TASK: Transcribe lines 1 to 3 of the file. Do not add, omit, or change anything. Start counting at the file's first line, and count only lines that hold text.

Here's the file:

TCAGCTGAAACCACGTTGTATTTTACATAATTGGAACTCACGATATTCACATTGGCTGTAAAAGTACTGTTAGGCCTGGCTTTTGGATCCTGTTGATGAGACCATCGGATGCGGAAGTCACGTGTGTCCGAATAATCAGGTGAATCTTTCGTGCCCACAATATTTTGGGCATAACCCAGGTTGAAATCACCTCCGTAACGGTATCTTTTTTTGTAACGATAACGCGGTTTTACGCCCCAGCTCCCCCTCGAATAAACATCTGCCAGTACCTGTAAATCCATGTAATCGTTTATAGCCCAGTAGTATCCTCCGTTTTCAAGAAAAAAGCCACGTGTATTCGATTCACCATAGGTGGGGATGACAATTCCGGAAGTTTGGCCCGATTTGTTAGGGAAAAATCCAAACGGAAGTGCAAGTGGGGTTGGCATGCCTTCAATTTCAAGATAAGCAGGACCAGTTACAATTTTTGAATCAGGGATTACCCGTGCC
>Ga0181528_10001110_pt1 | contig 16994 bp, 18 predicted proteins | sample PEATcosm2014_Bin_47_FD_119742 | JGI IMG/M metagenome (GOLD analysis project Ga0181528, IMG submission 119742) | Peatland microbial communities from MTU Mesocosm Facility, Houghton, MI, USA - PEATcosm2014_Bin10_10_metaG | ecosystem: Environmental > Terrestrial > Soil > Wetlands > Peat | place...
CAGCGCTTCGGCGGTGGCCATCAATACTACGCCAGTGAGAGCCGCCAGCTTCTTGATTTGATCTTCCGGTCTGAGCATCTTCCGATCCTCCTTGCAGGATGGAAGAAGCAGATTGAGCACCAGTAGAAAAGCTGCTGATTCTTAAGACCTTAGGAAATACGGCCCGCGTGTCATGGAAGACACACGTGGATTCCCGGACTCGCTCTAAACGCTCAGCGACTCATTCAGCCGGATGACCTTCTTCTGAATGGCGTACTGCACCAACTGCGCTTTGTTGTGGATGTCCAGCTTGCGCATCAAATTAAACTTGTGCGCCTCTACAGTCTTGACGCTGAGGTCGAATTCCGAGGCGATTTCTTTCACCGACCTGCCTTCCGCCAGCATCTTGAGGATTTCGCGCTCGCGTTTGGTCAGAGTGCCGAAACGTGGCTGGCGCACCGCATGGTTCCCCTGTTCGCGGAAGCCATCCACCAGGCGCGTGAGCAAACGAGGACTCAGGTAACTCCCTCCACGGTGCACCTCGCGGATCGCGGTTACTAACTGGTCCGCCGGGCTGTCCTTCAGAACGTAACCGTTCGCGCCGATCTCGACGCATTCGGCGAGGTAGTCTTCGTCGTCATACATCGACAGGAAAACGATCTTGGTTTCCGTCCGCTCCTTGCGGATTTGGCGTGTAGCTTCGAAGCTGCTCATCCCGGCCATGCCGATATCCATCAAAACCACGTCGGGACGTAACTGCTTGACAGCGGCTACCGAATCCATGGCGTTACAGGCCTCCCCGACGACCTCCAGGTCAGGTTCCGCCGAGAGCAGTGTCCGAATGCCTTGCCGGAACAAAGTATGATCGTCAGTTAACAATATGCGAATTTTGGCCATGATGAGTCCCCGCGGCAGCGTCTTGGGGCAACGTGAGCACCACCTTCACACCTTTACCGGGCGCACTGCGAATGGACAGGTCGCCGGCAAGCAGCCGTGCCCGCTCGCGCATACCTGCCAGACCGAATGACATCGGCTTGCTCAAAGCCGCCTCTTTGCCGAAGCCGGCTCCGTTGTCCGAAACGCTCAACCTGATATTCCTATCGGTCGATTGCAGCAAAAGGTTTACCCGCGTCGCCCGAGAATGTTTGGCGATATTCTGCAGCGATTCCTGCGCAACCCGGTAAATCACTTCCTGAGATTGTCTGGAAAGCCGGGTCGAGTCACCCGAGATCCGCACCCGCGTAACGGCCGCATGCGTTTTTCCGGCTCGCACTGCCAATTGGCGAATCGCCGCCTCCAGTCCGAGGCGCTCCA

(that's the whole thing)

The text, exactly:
TCAGCTGAAACCACGTTGTATTTTACATAATTGGAACTCACGATATTCACATTGGCTGTAAAAGTACTGTTAGGCCTGGCTTTTGGATCCTGTTGATGAGACCATCGGATGCGGAAGTCACGTGTGTCCGAATAATCAGGTGAATCTTTCGTGCCCACAATATTTTGGGCATAACCCAGGTTGAAATCACCTCCGTAACGGTATCTTTTTTTGTAACGATAACGCGGTTTTACGCCCCAGCTCCCCCTCGAATAAACATCTGCCAGTACCTGTAAATCCATGTAATCGTTTATAGCCCAGTAGTATCCTCCGTTTTCAAGAAAAAAGCCACGTGTATTCGATTCACCATAGGTGGGGATGACAATTCCGGAAGTTTGGCCCGATTTGTTAGGGAAAAATCCAAACGGAAGTGCAAGTGGGGTTGGCATGCCTTCAATTTCAAGATAAGCAGGACCAGTTACAATTTTTGAATCAGGGATTACCCGTGCC
>Ga0181528_10001110_pt1 | contig 16994 bp, 18 predicted proteins | sample PEATcosm2014_Bin_47_FD_119742 | JGI IMG/M metagenome (GOLD analysis project Ga0181528, IMG submission 119742) | Peatland microbial communities from MTU Mesocosm Facility, Houghton, MI, USA - PEATcosm2014_Bin10_10_metaG | ecosystem: Environmental > Terrestrial > Soil > Wetlands > Peat | place...
CAGCGCTTCGGCGGTGGCCATCAATACTACGCCAGTGAGAGCCGCCAGCTTCTTGATTTGATCTTCCGGTCTGAGCATCTTCCGATCCTCCTTGCAGGATGGAAGAAGCAGATTGAGCACCAGTAGAAAAGCTGCTGATTCTTAAGACCTTAGGAAATACGGCCCGCGTGTCATGGAAGACACACGTGGATTCCCGGACTCGCTCTAAACGCTCAGCGACTCATTCAGCCGGATGACCTTCTTCTGAATGGCGTACTGCACCAACTGCGCTTTGTTGTGGATGTCCAGCTTGCGCATCAAATTAAACTTGTGCGCCTCTACAGTCTTGACGCTGAGGTCGAATTCCGAGGCGATTTCTTTCACCGACCTGCCTTCCGCCAGCATCTTGAGGATTTCGCGCTCGCGTTTGGTCAGAGTGCCGAAACGTGGCTGGCGCACCGCATGGTTCCCCTGTTCGCGGAAGCCATCCACCAGGCGCGTGAGCAAACGAGGACTCAGGTAACTCCCTCCACGGTGCACCTCGCGGATCGCGGTTACTAACTGGTCCGCCGGGCTGTCCTTCAGAACGTAACCGTTCGCGCCGATCTCGACGCATTCGGCGAGGTAGTCTTCGTCGTCATACATCGACAGGAAAACGATCTTGGTTTCCGTCCGCTCCTTGCGGATTTGGCGTGTAGCTTCGAAGCTGCTCATCCCGGCCATGCCGATATCCATCAAAACCACGTCGGGACGTAACTGCTTGACAGCGGCTACCGAATCCATGGCGTTACAGGCCTCCCCGACGACCTCCAGGTCAGGTTCCGCCGAGAGCAGTGTCCGAATGCCTTGCCGGAACAAAGTATGATCGTCAGTTAACAATATGCGAATTTTGGCCATGATGAGTCCCCGCGGCAGCGTCTTGGGGCAACGTGAGCACCACCTTCACACCTTTACCGGGCGCACTGCGAATGGACAGGTCGCCGGCAAGCAGCCGTGCCCGCTCGCGCATACCTGCCAGACCGAATGACATCGGCTTGCTCAAAGCCGCCTCTTTGCCGAAGCCGGCTCCGTTGTCCGAAACGCTCAACCTGATATTCCTATCGGTCGATTGCAGCAAAAGGTTTACCCGCGTCGCCCGAGAATGTTTGGCGATATTCTGCAGCGATTCCTGCGCAACCCGGTAAATCACTTCCTGAGATTGTCTGGAAAGCCGGGTCGAGTCACCCGAGATCCGCACCCGCGTAACGGCCGCATGCGTTTTTCCGGCTCGCACTGCCAATTGGCGAATCGCCGCCTCCAGTCCGAGGCGCTCCA